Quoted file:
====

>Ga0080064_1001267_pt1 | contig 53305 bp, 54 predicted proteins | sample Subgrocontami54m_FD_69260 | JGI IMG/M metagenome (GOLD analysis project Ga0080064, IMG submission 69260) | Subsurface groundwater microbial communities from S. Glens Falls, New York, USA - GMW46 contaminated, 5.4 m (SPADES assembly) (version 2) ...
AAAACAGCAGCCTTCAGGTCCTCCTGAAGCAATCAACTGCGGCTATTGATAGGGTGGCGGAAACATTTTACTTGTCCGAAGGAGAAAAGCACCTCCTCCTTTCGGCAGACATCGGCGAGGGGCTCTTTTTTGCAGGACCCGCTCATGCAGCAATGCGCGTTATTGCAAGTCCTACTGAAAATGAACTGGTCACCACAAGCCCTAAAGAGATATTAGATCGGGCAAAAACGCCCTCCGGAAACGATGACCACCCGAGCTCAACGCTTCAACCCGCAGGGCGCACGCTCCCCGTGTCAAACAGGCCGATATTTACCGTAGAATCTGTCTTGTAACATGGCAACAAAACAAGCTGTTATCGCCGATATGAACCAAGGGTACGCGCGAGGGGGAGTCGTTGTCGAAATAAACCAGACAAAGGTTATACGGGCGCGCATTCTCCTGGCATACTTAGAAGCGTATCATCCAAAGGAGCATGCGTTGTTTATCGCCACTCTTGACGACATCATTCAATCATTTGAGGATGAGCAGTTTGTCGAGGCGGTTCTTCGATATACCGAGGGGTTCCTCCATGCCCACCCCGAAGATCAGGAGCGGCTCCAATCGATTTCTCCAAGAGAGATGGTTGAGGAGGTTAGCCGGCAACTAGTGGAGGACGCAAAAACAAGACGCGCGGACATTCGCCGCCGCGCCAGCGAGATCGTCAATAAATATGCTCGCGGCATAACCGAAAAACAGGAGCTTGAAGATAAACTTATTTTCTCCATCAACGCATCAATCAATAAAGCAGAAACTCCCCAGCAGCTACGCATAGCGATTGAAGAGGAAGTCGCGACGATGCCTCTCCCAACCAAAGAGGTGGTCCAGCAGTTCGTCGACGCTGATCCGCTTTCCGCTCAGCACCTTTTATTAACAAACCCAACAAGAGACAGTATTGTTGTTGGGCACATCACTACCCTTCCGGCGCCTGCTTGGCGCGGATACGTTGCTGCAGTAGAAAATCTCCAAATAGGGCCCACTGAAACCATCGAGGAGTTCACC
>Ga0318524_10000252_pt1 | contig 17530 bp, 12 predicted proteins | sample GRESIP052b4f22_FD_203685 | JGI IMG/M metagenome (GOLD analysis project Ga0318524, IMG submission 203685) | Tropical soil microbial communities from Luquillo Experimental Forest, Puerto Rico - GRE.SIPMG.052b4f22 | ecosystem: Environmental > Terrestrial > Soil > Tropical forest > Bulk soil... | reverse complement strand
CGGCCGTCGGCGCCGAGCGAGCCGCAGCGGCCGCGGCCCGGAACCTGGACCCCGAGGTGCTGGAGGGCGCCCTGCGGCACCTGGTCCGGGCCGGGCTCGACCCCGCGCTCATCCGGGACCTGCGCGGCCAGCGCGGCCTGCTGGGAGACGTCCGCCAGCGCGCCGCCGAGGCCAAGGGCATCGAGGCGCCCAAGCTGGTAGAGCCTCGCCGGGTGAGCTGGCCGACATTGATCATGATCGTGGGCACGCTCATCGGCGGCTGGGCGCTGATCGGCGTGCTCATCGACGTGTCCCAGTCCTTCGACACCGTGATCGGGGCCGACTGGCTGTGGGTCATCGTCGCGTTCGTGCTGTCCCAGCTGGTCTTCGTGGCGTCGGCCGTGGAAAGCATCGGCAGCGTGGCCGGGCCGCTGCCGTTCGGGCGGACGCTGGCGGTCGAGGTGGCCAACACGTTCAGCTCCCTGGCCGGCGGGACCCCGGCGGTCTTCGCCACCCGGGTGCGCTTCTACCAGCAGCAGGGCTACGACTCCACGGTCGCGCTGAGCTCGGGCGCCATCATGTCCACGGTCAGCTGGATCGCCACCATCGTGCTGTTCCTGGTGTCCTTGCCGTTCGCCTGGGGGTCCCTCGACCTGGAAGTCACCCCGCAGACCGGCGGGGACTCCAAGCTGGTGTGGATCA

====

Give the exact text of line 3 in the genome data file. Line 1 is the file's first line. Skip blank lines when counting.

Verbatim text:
>Ga0318524_10000252_pt1 | contig 17530 bp, 12 predicted proteins | sample GRESIP052b4f22_FD_203685 | JGI IMG/M metagenome (GOLD analysis project Ga0318524, IMG submission 203685) | Tropical soil microbial communities from Luquillo Experimental Forest, Puerto Rico - GRE.SIPMG.052b4f22 | ecosystem: Environmental > Terrestrial > Soil > Tropical forest > Bulk soil... | reverse complement strand